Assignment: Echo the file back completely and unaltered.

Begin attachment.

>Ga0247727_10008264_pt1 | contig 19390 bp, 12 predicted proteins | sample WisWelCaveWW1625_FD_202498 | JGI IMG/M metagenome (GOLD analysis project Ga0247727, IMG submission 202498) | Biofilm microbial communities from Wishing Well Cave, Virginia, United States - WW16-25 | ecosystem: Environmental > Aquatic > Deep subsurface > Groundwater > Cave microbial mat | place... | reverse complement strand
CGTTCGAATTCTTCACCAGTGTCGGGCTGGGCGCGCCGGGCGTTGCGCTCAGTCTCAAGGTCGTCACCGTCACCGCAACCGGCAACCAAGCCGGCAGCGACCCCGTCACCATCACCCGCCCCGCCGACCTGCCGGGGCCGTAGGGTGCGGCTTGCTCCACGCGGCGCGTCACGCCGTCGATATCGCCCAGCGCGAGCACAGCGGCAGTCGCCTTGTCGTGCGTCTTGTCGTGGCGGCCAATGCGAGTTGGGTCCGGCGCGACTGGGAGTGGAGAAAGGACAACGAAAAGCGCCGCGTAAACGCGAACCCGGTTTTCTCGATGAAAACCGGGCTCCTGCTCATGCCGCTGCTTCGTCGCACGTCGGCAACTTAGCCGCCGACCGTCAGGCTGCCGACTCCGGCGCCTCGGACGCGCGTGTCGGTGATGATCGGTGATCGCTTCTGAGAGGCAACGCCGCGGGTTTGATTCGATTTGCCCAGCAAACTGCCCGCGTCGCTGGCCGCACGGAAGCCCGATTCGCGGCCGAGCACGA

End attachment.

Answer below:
>Ga0247727_10008264_pt1 | contig 19390 bp, 12 predicted proteins | sample WisWelCaveWW1625_FD_202498 | JGI IMG/M metagenome (GOLD analysis project Ga0247727, IMG submission 202498) | Biofilm microbial communities from Wishing Well Cave, Virginia, United States - WW16-25 | ecosystem: Environmental > Aquatic > Deep subsurface > Groundwater > Cave microbial mat | place... | reverse complement strand
CGTTCGAATTCTTCACCAGTGTCGGGCTGGGCGCGCCGGGCGTTGCGCTCAGTCTCAAGGTCGTCACCGTCACCGCAACCGGCAACCAAGCCGGCAGCGACCCCGTCACCATCACCCGCCCCGCCGACCTGCCGGGGCCGTAGGGTGCGGCTTGCTCCACGCGGCGCGTCACGCCGTCGATATCGCCCAGCGCGAGCACAGCGGCAGTCGCCTTGTCGTGCGTCTTGTCGTGGCGGCCAATGCGAGTTGGGTCCGGCGCGACTGGGAGTGGAGAAAGGACAACGAAAAGCGCCGCGTAAACGCGAACCCGGTTTTCTCGATGAAAACCGGGCTCCTGCTCATGCCGCTGCTTCGTCGCACGTCGGCAACTTAGCCGCCGACCGTCAGGCTGCCGACTCCGGCGCCTCGGACGCGCGTGTCGGTGATGATCGGTGATCGCTTCTGAGAGGCAACGCCGCGGGTTTGATTCGATTTGCCCAGCAAACTGCCCGCGTCGCTGGCCGCACGGAAGCCCGATTCGCGGCCGAGCACGA